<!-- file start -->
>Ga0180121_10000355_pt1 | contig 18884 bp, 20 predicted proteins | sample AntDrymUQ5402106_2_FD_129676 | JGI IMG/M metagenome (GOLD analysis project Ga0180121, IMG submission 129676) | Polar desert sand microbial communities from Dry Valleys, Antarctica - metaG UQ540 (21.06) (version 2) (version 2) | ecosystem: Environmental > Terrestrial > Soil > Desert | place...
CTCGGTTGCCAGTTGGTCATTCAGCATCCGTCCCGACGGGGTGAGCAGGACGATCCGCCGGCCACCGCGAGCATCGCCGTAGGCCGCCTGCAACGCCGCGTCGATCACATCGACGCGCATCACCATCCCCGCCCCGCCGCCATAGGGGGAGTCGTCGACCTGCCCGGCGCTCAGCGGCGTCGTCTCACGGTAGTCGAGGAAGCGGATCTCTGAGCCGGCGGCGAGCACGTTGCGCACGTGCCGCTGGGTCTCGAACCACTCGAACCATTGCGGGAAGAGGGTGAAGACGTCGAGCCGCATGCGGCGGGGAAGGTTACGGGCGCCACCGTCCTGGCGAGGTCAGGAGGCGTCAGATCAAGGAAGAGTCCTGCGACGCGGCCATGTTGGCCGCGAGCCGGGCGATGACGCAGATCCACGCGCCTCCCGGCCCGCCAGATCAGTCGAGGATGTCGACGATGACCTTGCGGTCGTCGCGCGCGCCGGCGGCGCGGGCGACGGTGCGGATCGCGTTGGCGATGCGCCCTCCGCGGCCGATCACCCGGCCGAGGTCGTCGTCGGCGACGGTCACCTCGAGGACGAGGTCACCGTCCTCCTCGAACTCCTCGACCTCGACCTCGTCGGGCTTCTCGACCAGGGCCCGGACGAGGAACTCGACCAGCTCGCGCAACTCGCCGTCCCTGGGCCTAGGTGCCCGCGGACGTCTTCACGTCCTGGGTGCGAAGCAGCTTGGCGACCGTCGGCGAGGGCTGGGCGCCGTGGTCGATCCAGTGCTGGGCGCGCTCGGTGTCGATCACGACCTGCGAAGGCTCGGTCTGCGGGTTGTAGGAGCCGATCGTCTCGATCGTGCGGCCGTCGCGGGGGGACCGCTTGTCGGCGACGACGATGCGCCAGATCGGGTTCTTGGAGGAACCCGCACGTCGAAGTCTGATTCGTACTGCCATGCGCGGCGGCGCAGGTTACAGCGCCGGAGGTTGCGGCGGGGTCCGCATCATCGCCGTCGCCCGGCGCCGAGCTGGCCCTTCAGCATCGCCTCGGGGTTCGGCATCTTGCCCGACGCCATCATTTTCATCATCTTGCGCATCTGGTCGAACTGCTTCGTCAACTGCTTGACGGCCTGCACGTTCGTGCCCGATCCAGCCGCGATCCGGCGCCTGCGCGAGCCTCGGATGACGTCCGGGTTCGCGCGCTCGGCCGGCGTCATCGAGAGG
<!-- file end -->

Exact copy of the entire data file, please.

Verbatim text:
>Ga0180121_10000355_pt1 | contig 18884 bp, 20 predicted proteins | sample AntDrymUQ5402106_2_FD_129676 | JGI IMG/M metagenome (GOLD analysis project Ga0180121, IMG submission 129676) | Polar desert sand microbial communities from Dry Valleys, Antarctica - metaG UQ540 (21.06) (version 2) (version 2) | ecosystem: Environmental > Terrestrial > Soil > Desert | place...
CTCGGTTGCCAGTTGGTCATTCAGCATCCGTCCCGACGGGGTGAGCAGGACGATCCGCCGGCCACCGCGAGCATCGCCGTAGGCCGCCTGCAACGCCGCGTCGATCACATCGACGCGCATCACCATCCCCGCCCCGCCGCCATAGGGGGAGTCGTCGACCTGCCCGGCGCTCAGCGGCGTCGTCTCACGGTAGTCGAGGAAGCGGATCTCTGAGCCGGCGGCGAGCACGTTGCGCACGTGCCGCTGGGTCTCGAACCACTCGAACCATTGCGGGAAGAGGGTGAAGACGTCGAGCCGCATGCGGCGGGGAAGGTTACGGGCGCCACCGTCCTGGCGAGGTCAGGAGGCGTCAGATCAAGGAAGAGTCCTGCGACGCGGCCATGTTGGCCGCGAGCCGGGCGATGACGCAGATCCACGCGCCTCCCGGCCCGCCAGATCAGTCGAGGATGTCGACGATGACCTTGCGGTCGTCGCGCGCGCCGGCGGCGCGGGCGACGGTGCGGATCGCGTTGGCGATGCGCCCTCCGCGGCCGATCACCCGGCCGAGGTCGTCGTCGGCGACGGTCACCTCGAGGACGAGGTCACCGTCCTCCTCGAACTCCTCGACCTCGACCTCGTCGGGCTTCTCGACCAGGGCCCGGACGAGGAACTCGACCAGCTCGCGCAACTCGCCGTCCCTGGGCCTAGGTGCCCGCGGACGTCTTCACGTCCTGGGTGCGAAGCAGCTTGGCGACCGTCGGCGAGGGCTGGGCGCCGTGGTCGATCCAGTGCTGGGCGCGCTCGGTGTCGATCACGACCTGCGAAGGCTCGGTCTGCGGGTTGTAGGAGCCGATCGTCTCGATCGTGCGGCCGTCGCGGGGGGACCGCTTGTCGGCGACGACGATGCGCCAGATCGGGTTCTTGGAGGAACCCGCACGTCGAAGTCTGATTCGTACTGCCATGCGCGGCGGCGCAGGTTACAGCGCCGGAGGTTGCGGCGGGGTCCGCATCATCGCCGTCGCCCGGCGCCGAGCTGGCCCTTCAGCATCGCCTCGGGGTTCGGCATCTTGCCCGACGCCATCATTTTCATCATCTTGCGCATCTGGTCGAACTGCTTCGTCAACTGCTTGACGGCCTGCACGTTCGTGCCCGATCCAGCCGCGATCCGGCGCCTGCGCGAGCCTCGGATGACGTCCGGGTTCGCGCGCTCGGCCGGCGTCATCGAGAGG